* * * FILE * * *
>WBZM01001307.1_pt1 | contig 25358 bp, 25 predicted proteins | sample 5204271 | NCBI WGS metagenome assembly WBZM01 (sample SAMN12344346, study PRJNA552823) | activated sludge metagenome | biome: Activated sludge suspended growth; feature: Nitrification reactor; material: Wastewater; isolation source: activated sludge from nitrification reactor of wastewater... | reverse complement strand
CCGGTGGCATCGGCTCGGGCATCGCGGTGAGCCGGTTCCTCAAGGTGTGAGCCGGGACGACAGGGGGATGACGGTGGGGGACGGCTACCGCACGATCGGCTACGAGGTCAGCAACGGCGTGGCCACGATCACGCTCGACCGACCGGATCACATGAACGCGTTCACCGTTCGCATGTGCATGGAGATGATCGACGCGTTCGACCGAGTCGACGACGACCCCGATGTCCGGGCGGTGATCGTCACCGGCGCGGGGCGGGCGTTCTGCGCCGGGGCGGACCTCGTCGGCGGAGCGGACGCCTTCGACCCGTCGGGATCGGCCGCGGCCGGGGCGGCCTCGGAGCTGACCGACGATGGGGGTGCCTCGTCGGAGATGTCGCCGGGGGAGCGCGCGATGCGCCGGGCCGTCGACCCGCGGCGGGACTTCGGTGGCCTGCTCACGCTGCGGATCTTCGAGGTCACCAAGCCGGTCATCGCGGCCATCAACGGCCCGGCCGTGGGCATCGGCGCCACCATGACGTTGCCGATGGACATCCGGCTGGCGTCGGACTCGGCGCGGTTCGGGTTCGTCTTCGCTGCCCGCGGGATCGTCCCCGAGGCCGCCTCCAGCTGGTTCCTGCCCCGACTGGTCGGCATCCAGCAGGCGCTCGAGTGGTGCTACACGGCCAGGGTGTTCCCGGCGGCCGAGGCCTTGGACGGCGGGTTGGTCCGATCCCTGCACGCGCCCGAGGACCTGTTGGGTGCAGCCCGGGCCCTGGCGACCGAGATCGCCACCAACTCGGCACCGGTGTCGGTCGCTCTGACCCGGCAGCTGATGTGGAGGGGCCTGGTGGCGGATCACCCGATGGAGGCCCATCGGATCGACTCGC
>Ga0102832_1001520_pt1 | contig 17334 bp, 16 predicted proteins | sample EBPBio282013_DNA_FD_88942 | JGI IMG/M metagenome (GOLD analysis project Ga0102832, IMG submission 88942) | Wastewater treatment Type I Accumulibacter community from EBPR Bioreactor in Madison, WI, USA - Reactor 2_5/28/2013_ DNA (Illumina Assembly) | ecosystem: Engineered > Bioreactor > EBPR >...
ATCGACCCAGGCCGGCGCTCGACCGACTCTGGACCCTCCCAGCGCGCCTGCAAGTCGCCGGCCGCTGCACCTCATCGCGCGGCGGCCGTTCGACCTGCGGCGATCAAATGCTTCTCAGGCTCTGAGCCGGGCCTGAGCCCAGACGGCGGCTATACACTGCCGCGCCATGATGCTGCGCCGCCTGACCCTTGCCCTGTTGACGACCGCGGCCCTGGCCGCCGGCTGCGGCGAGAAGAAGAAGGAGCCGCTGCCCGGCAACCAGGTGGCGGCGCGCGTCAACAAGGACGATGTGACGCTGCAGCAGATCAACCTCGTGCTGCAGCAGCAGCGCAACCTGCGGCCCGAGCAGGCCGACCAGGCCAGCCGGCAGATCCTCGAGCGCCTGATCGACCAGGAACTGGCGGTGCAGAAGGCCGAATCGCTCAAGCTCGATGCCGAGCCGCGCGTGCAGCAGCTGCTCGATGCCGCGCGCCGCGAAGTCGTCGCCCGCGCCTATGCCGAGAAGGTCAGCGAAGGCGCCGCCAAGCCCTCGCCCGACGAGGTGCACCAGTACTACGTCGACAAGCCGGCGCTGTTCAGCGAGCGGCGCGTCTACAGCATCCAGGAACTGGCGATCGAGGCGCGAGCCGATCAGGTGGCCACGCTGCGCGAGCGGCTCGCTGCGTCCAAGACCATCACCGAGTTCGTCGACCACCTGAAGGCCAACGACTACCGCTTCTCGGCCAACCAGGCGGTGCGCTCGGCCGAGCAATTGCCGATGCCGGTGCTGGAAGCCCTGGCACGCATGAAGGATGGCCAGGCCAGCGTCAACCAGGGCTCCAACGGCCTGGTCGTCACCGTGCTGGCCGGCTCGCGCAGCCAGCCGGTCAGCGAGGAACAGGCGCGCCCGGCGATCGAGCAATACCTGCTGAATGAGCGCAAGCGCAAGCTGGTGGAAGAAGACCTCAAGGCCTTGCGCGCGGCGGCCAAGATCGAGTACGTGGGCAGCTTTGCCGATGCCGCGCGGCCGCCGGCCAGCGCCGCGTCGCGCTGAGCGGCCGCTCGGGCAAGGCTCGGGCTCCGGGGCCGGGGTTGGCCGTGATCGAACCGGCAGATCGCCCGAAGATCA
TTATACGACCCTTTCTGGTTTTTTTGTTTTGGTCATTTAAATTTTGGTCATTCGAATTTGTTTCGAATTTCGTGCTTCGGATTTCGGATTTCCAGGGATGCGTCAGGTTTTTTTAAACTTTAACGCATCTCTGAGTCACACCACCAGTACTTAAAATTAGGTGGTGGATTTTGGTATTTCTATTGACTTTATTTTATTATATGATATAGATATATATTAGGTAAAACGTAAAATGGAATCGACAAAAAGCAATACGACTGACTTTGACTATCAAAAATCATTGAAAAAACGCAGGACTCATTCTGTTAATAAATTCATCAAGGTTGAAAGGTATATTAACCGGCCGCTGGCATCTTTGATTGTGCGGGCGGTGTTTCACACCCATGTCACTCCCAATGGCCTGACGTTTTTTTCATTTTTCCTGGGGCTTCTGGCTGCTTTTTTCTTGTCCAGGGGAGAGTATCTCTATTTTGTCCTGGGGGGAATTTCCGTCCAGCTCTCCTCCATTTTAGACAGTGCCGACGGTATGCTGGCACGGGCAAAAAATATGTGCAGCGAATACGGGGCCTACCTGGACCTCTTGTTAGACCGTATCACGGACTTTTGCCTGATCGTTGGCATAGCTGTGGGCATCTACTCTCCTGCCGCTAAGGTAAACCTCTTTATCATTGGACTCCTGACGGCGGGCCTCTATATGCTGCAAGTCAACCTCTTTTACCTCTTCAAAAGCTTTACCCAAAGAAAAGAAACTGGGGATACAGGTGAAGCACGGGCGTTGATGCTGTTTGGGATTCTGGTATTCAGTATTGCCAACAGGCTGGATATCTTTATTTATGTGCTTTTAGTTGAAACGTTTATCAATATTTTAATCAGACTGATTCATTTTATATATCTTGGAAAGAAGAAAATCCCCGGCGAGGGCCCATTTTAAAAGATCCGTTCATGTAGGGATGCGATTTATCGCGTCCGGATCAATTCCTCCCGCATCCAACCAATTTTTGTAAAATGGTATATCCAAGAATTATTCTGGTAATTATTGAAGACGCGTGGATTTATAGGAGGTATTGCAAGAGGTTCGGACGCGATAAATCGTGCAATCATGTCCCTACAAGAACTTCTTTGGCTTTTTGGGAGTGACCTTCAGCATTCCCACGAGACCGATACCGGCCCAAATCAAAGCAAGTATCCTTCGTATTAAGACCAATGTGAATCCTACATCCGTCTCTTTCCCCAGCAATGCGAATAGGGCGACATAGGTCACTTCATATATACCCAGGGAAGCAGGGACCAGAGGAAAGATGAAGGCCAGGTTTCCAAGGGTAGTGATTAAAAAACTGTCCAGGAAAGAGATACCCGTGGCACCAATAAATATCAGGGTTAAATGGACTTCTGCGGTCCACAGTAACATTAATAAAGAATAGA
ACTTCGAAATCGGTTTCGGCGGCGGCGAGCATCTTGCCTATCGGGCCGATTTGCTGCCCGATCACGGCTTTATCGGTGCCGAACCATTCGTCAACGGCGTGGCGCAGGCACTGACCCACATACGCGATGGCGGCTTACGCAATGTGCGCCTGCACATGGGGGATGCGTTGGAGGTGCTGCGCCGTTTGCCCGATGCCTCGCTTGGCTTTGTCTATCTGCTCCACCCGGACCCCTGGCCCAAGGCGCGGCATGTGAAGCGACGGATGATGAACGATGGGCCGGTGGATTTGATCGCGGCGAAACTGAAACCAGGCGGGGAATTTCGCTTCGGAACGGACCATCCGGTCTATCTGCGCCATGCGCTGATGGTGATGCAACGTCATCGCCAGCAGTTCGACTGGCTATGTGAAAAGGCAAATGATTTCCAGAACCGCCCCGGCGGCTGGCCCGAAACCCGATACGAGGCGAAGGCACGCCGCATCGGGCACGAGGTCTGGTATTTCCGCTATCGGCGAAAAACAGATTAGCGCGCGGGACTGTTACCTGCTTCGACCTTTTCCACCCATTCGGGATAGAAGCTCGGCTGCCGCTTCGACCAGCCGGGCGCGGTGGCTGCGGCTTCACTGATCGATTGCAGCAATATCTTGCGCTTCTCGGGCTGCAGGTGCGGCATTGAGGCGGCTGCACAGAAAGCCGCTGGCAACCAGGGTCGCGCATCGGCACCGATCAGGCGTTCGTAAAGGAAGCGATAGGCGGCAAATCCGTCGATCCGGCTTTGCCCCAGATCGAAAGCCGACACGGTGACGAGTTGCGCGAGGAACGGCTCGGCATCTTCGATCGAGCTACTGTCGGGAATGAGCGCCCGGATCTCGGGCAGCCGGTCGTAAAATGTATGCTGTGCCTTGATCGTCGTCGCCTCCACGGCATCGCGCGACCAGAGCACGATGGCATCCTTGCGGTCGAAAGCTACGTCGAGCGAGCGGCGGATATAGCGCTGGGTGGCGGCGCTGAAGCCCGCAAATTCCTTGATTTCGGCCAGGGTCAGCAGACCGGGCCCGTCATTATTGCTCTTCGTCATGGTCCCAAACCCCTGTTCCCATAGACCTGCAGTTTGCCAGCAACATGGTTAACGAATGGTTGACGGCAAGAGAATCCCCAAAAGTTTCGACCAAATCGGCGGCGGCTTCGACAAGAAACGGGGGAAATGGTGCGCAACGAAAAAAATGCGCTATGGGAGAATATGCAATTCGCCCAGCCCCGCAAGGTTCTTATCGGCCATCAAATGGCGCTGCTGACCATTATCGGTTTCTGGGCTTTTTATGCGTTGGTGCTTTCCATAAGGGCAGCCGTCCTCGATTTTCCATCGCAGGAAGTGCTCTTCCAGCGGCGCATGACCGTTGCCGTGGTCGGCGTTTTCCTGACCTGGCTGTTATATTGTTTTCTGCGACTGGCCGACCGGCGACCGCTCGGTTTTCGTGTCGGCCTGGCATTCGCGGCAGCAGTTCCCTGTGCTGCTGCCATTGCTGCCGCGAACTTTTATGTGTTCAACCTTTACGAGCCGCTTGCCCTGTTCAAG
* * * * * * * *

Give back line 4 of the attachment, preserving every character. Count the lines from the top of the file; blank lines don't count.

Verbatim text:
ATCGACCCAGGCCGGCGCTCGACCGACTCTGGACCCTCCCAGCGCGCCTGCAAGTCGCCGGCCGCTGCACCTCATCGCGCGGCGGCCGTTCGACCTGCGGCGATCAAATGCTTCTCAGGCTCTGAGCCGGGCCTGAGCCCAGACGGCGGCTATACACTGCCGCGCCATGATGCTGCGCCGCCTGACCCTTGCCCTGTTGACGACCGCGGCCCTGGCCGCCGGCTGCGGCGAGAAGAAGAAGGAGCCGCTGCCCGGCAACCAGGTGGCGGCGCGCGTCAACAAGGACGATGTGACGCTGCAGCAGATCAACCTCGTGCTGCAGCAGCAGCGCAACCTGCGGCCCGAGCAGGCCGACCAGGCCAGCCGGCAGATCCTCGAGCGCCTGATCGACCAGGAACTGGCGGTGCAGAAGGCCGAATCGCTCAAGCTCGATGCCGAGCCGCGCGTGCAGCAGCTGCTCGATGCCGCGCGCCGCGAAGTCGTCGCCCGCGCCTATGCCGAGAAGGTCAGCGAAGGCGCCGCCAAGCCCTCGCCCGACGAGGTGCACCAGTACTACGTCGACAAGCCGGCGCTGTTCAGCGAGCGGCGCGTCTACAGCATCCAGGAACTGGCGATCGAGGCGCGAGCCGATCAGGTGGCCACGCTGCGCGAGCGGCTCGCTGCGTCCAAGACCATCACCGAGTTCGTCGACCACCTGAAGGCCAACGACTACCGCTTCTCGGCCAACCAGGCGGTGCGCTCGGCCGAGCAATTGCCGATGCCGGTGCTGGAAGCCCTGGCACGCATGAAGGATGGCCAGGCCAGCGTCAACCAGGGCTCCAACGGCCTGGTCGTCACCGTGCTGGCCGGCTCGCGCAGCCAGCCGGTCAGCGAGGAACAGGCGCGCCCGGCGATCGAGCAATACCTGCTGAATGAGCGCAAGCGCAAGCTGGTGGAAGAAGACCTCAAGGCCTTGCGCGCGGCGGCCAAGATCGAGTACGTGGGCAGCTTTGCCGATGCCGCGCGGCCGCCGGCCAGCGCCGCGTCGCGCTGAGCGGCCGCTCGGGCAAGGCTCGGGCTCCGGGGCCGGGGTTGGCCGTGATCGAACCGGCAGATCGCCCGAAGATCA